Feb 102011
 

Dr Carsten Mehring has designed a human-powered three-wheeler which suspends its user from a curved frame and is said to offer a sensation of flying along without worrying about getting air sick

If the notion of flying through the air appeals then hang-gliding might be your first thought.

But if your fear of heights keeps you closer to the ground then perhaps Dr Carsten Mehring’s StreetFlyer may be of interest. The human-powered three-wheeler suspends its user from an arched frame so that when enough momentum is generated, the legs can be lifted off the ground and you’re away – at a cruising altitude of just a few feet.

Dr Mehring, inventor of the Exoride foldable urban one-man transporter, says that he had the basic idea for a vehicle with a light-weight body providing lift a couple of years ago. About a year later, the concept was refined into the StreetFlyer design where a lightweight, collapsible and retractable frame supports a user suspended from a harness.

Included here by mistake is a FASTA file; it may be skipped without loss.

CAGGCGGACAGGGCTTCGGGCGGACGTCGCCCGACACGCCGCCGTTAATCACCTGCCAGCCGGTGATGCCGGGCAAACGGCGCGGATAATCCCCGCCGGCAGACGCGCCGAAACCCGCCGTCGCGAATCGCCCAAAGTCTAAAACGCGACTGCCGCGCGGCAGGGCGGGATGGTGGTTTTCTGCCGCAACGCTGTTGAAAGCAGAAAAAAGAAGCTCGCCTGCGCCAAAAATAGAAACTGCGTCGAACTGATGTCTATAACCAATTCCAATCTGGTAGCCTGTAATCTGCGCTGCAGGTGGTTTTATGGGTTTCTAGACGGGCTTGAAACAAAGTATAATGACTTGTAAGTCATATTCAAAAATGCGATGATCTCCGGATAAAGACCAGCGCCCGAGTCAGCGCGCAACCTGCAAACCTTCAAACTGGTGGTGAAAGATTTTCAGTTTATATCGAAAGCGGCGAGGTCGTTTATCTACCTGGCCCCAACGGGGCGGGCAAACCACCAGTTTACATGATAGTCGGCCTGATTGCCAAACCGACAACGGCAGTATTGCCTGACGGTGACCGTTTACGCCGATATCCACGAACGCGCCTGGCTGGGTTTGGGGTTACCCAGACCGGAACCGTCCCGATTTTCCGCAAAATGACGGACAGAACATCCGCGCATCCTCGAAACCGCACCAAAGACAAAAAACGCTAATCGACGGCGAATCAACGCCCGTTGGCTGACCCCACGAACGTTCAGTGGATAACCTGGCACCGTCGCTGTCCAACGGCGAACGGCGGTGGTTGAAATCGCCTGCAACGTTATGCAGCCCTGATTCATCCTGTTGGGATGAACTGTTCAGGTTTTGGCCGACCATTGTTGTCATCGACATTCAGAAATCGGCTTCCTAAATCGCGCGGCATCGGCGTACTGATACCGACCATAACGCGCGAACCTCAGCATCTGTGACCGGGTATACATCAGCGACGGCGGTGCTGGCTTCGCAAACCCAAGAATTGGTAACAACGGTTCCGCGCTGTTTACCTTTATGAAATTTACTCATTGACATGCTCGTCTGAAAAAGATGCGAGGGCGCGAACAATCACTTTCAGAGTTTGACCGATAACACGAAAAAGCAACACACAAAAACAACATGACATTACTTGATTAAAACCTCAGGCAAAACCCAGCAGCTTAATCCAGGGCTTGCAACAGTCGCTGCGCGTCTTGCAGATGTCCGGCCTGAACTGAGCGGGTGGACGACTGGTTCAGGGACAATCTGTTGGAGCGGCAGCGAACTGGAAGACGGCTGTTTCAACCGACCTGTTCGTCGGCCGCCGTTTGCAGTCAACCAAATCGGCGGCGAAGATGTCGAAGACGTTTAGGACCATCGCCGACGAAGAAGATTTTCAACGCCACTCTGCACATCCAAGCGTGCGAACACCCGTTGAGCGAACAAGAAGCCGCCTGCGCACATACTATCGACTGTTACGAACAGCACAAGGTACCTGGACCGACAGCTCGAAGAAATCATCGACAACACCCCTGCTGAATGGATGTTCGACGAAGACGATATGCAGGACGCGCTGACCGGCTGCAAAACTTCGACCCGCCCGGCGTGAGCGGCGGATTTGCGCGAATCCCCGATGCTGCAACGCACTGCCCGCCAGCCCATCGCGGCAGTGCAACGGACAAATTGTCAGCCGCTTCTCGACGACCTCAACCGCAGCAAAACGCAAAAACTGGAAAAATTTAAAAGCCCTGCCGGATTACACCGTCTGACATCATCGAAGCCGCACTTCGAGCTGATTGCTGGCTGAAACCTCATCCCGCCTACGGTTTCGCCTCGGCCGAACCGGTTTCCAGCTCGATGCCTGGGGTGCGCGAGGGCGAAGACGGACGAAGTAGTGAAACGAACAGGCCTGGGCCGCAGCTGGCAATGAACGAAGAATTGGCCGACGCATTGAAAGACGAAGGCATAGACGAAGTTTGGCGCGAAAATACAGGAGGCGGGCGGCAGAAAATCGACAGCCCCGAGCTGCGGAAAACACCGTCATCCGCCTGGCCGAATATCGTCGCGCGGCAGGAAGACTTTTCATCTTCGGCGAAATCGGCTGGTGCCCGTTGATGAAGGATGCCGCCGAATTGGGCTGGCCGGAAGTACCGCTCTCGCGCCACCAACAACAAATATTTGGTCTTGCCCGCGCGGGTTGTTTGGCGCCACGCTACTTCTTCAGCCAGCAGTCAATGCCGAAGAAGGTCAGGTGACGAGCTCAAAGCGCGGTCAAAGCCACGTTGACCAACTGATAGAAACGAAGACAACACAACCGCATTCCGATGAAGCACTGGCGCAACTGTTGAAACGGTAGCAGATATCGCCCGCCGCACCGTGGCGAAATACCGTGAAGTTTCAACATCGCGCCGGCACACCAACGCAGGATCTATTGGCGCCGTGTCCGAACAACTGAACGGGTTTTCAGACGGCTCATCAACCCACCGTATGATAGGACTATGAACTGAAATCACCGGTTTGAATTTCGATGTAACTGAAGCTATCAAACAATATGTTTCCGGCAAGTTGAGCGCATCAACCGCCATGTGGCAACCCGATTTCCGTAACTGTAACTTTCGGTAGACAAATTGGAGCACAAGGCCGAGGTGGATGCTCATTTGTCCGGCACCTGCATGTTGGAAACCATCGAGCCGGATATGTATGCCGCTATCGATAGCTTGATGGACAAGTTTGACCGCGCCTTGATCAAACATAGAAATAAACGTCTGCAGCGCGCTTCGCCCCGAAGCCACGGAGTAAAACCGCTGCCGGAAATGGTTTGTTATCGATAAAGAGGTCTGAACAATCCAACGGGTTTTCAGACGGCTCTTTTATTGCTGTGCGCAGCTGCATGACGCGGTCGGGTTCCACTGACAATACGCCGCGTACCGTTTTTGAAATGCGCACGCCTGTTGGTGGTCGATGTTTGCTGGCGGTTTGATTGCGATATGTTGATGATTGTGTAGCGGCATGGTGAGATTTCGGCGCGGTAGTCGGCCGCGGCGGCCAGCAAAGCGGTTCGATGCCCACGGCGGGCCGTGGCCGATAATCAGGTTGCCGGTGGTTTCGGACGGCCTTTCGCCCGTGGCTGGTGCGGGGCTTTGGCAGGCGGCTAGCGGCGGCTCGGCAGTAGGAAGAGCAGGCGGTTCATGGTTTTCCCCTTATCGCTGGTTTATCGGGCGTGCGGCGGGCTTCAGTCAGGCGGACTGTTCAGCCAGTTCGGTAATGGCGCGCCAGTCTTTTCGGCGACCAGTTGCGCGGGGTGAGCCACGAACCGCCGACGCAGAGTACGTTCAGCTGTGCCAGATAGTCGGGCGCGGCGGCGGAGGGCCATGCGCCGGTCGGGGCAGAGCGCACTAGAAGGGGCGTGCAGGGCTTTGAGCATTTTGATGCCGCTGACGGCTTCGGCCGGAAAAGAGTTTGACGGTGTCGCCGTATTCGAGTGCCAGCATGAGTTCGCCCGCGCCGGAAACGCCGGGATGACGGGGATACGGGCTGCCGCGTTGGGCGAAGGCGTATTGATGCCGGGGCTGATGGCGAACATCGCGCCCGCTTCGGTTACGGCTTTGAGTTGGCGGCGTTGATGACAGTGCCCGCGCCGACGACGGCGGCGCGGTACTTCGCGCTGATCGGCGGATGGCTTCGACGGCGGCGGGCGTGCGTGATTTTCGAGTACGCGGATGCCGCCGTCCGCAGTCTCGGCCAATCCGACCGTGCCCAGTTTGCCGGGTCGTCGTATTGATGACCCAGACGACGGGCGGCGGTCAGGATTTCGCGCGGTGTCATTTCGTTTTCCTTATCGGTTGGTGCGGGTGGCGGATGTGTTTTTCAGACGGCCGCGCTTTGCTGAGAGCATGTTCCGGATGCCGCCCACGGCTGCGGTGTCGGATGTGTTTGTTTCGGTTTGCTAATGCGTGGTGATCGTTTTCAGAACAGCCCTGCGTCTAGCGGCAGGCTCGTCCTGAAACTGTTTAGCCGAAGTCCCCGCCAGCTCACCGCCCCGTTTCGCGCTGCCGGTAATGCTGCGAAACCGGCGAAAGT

Unlike the two-wheeled GlideCycle, when enough momentum is achieved by the user running along, the legs are lifted and positioned on the footrests near the rear wheel and the user gets “the sensation of flying without actually taking off the ground.”

He got in touch with the Colorado School of Mines in Golden, Colorado where he used to teach with a view to turning the concept into reality and the idea was picked up as a senior design project by the Mechanical Engineering Department. A team of students rose to the task and, after making a PVC-pipe mock-up, created the StreetFlyer prototype you see here. This version, where the user is suspended some three feet from the ground, is meant to be used for flat or downhill travel only.

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